STANDING LIFE: INTERPRETATION OF LIU YONGGANG'S ART
The return of Liu Yonggang was one of the most exciting events of contemporary Chinese art in 2006. He brought the new message that a number of artists who have studied abroad have acquired a cultural horizon different from that of those who stayed in the country, and that they have found their own ways of expression. Those ways differ from both the imitation of western biannual exhibitions that has been widespread since the 1980s and the success-oriented styles conditioned by the commercial operation of galleries. Specifically speaking, they have created a truly valuable contemporary Chinese art that blends Chinese and western cultures. Though it is not yet mature, it is based on a rich culture, and its way is sustainable. When critic Deng Pingxiang said that Liu is capable of finding the common ground between Chinese and western cultures, he was actually voicing his judgment that in the age of globalization, to develop a contemporary art with real value for artistic history, one must made an in-depth study of eastern and western cultures, instead of catering to sponsors of international exhibitions or art merchants by cobbling together some ‘Chinese pattern’ composed of an array of superficial signs of politics, commerce and pop culture. Liu’s abstract paintings are undoubtedly excellent, with the passion of de Kooning, the freedom of German expressionism, and acute formal awareness in colors and composition. Those were what he acquired from over ten years’ careful study abroad. However, I prefer the compositional paintings similar to the structures of characters and drafts of sculptures, with composite materials, to those expressionistic ones with heavy use of colors. In the former kind, the importance of color is replaced by the painter’s study of space and structure. That contains grand monumental wills, and reflects a passion that extends in space, a passion that is related to soil and growth, like a plant, or life. As observed by German art historian Dr. Frank, it is full of the drive of life. That is in full agreement with Liu’s personality and spiritual pursuit; it reflects some classical quality of his art, or the humanistic tradition embodied in classical buildings and paintings. The understanding of the dignity of human life and the desire for communications and feelings are by nature part of the humanistic tradition since the Renaissance, represented by Michelangelo. It was from the grand perspective of human history that Liu discovered the dignity of classical humanism represented by Chinese culture. His special way of expression, based on the Chinese and Mongolian written languages, demonstrates a great multi-ethnic nation’s past glory and aspiration for the future. Therefore, when I saw his grand work composed of 102 stone sculptures at the National Art Museum of China, the first thing I thought of, to my surprise, was the terracotta soldiers. His standing characters have a silent dignity. ‘Monumentality’, which may be defined as ‘the state or meaning of commemoration’, requires not only artistically unusual, enduring size, but also prominent, important and lasting values in history. What Liu intends to convey is his veneration for the eternal love and care of mankind. In this sense, Liu used characters, widespread and familiar to ordinary people, to break through ethnic and national boundaries, expressing fiery passion with cold rocks, and fusing material and spirit in special spatial compositions. In traditional Chinese art, the monument and the calligraphy were inextricably linked, but characters were subordinate to meanings, and calligraphy and carving were no more than mediums of artistic expression. What was special about Liu was that he broke the line between the monument and the calligraphy, so that the two are united into one. When we see his sculptures, we simply forget that line, because the two are blended into a symbol of human life and spirit. Here is involved the discussion on characters, language, calligraphy and contemporary art. Since the 1980s, Chinese characters, as well as calligraphy, have become an important public artistic resource in contemporary Chinese art. However, focus on characters differs greatly from focus on calligraphy. For instance, the artists who first used Chinese characters in their creations, such as Gu Wenda, Wu Shanzhuan and Xu Bing, tend to analysis characters and use them in the manner of conceptual art. That reflects the difference in attitude towards the written language. Focus on form and focus on meaning are different approaches to using traditional culture in contemporary art. That may be a frame of reference to put Liu’s study and use of Chinese characters and calligraphy into perspective. In terms of culture, Liu’s study of characters tends to be historical and humanistic; in terms of visual art, it tends to be spatial and compositional. As observed by critic Jia Fangzhou, instead of being legible like written language, his works are visual like plastic art. That indicates the intrinsic connection of his art to the humanistic tradition and classical art of China. The return of Liu and his exhibition drew my attention to the group of overseas Chinese artists, especially those who returned from their study in Germany. Many of them have adopted the way of abstract art. Liu is one of the artists who studied in Germany, such as Xu Jiang, Ma Lu and Tan Ping who returned earlier, Su Xiaobai, Zhu Jinshi, Zhang Guolong, Liu Ye and Ma Shuqing who are recently active in both China and Germany, and Miu Xiaochun who specializes in video and image medium. We may examine his art with respect to German culture’s influence on Chinese art. Liu’s works reflect the blending of different cultures under different cultural environments (though material life is becoming increasingly similar because of the growing exchanges, cultural traditions do not change fundamentally). In my opinion, as far as Chinese art in the 21st century is concerned, the new generation of artists who returned from abroad is promising new blood. During their long stay in overseas cultures, they have acquired the capability of creative cultural exchange and blending. They have deeper and more complete understanding of culture than those who go abroad occasionally. As for material life, since they have long been free of financial troubles and are aware of both the positive and negative effect of market on artists, they are capable of more intense concentration on creation. Meanwhile, Liu’s works proved my opinion on the differences between French culture and German culture that I mentioned when I was criticizing Xu Jiang in the early 1990s. That will be helpful to further understanding of different western cultural backgrounds, solving the general, binary opposite ways of thinking between the east and the west, and creation of contemporary art which is closer to personality based on individual cultural background. The special thing about Liu’s art is that his works are not expressions of general emotions (what is commonly known as ‘follow the feelings’), or graceful skills, or utilitarian interpretations of practical questions (the latter is originated from France in the 18th century and its revolutionary tradition, namely political and utilitarian behaviorism tradition. French didacticism philosophers in the 18th century, just like the early renaissant civic humanists, advocated active and vibrant way of life and fought against ruminative way. They were not interested in metaphysics, and cared about practical issues—moral, mental and social--in their lives. They were confident of human future and held undoubted faith in history progress.) As a thinking artist, Liu has an oriental broad horizon. His oriental way of thinking has one thing in common with the Hegelian tradition—greater value attached to unity and wholeness than to accomplishment. Its defining feature is wholeness and speculation. What Liu is concerned with are not particular social issues of a particular period, but the holistic thinking of human history. In his works I feel critical examination of human civilization and history, and the angst at the bottom of his heart. In our time, traditional beliefs are deeply troubled by the experience of contemporary life, and everywhere there are conflicts between capricious fate and people who stand up to it. Deep inside, Liu stands by his belief in humanistic values. Liu’s works produce a powerful, sweeping effect similar to that of terracotta warriors. We may imagine the scenario where his sculptures stand like a formation of warriors on a prairie or a desert. It is certain that instead of confining himself to such traditional mediums as painting, calligraphy and sculpture, he has blazed a broad new trail in comprehensive materials and comprehensive art. For such an excellent artist, all has just begun.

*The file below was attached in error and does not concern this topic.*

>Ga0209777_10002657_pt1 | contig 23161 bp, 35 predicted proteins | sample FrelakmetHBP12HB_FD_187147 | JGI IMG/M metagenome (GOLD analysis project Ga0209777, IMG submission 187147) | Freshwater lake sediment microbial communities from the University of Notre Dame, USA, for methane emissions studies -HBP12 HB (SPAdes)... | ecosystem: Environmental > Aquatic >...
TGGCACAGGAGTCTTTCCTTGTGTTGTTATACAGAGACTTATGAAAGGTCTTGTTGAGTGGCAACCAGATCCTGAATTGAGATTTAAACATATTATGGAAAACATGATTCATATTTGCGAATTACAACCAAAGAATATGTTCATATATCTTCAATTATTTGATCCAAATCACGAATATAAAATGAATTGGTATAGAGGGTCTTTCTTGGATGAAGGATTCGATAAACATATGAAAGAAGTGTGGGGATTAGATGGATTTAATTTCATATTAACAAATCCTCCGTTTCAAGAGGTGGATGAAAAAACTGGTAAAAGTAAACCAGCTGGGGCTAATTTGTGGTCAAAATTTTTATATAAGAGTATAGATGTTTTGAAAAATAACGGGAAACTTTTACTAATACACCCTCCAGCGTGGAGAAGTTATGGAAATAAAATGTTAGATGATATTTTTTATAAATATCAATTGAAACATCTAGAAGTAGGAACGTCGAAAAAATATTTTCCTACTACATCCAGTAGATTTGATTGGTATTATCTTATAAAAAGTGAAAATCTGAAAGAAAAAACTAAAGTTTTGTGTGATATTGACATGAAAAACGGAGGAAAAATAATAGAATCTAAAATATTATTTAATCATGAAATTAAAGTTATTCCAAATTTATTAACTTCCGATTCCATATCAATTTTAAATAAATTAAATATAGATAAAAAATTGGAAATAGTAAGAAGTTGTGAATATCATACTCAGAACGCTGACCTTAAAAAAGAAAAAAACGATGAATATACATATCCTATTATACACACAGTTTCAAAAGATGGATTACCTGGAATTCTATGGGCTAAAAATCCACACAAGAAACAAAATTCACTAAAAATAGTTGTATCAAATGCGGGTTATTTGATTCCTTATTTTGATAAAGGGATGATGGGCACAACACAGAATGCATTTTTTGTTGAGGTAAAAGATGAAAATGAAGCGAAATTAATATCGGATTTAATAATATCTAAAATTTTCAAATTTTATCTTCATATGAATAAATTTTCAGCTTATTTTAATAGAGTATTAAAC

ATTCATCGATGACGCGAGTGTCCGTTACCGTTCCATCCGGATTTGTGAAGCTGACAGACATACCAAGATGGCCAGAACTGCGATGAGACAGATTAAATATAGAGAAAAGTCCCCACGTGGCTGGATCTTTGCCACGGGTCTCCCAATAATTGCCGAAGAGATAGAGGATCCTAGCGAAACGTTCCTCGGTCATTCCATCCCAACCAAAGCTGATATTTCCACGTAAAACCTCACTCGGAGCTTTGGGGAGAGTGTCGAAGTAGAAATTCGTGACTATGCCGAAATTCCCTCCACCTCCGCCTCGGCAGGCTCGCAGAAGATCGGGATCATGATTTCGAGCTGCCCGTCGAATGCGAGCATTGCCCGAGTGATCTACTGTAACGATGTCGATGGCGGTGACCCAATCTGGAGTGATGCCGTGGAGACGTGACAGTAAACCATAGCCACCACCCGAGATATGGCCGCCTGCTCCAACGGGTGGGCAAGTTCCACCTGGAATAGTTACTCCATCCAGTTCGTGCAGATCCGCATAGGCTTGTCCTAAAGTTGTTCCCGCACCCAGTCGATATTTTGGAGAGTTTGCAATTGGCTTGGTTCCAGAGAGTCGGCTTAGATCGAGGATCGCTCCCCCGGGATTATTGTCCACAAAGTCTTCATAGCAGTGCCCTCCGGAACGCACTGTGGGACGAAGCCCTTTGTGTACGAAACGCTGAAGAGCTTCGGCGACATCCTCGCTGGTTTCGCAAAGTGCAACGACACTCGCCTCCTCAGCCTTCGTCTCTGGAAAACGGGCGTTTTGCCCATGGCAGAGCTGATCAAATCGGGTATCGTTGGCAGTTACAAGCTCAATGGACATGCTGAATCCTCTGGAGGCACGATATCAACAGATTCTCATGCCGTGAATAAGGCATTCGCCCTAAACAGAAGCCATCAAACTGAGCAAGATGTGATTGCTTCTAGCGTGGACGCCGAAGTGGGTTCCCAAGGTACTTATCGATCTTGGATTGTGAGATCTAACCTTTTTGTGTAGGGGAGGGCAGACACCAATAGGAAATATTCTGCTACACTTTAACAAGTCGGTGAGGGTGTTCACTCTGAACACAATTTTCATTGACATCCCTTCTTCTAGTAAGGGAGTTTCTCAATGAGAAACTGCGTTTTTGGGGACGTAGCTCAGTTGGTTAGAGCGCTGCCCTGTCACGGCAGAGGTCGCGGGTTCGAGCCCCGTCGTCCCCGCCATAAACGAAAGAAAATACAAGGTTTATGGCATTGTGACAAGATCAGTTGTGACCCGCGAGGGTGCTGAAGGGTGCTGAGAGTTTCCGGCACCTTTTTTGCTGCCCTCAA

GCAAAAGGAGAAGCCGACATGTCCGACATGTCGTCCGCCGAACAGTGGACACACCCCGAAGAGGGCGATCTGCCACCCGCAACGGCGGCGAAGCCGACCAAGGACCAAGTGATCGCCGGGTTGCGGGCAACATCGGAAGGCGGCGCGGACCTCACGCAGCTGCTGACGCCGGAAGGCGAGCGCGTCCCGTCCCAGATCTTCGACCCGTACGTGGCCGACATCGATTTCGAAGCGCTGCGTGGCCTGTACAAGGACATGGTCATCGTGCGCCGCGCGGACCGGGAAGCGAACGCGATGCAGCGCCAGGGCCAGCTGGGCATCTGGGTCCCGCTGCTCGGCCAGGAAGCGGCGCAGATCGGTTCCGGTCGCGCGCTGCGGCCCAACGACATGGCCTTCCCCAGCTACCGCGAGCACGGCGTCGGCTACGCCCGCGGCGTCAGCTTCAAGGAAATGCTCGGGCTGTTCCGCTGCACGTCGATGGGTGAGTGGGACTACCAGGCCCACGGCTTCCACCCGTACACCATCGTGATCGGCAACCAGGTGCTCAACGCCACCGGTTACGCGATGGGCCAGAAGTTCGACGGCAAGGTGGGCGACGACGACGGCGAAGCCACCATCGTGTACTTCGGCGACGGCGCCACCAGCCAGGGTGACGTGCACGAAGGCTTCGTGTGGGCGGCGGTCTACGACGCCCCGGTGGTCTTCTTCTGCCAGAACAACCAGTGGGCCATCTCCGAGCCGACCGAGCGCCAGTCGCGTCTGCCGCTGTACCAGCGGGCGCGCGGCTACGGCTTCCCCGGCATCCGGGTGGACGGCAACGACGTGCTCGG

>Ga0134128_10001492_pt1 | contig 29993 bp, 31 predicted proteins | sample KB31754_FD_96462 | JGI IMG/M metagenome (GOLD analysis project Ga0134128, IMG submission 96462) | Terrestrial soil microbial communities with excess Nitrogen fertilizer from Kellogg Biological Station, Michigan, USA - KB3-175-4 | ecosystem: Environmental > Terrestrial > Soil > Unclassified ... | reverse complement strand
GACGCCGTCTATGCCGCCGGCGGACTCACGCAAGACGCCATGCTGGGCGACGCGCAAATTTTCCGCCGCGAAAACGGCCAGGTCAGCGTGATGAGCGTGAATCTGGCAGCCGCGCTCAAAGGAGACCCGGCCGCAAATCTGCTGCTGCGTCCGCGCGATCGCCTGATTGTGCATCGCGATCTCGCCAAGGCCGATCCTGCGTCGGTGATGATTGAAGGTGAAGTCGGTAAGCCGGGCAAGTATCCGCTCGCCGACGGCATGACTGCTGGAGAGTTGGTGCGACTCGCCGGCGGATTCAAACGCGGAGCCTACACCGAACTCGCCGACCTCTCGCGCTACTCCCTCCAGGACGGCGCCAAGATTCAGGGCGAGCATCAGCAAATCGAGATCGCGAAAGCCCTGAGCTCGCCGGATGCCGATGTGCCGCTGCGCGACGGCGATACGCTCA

Text by Yin Shuangxi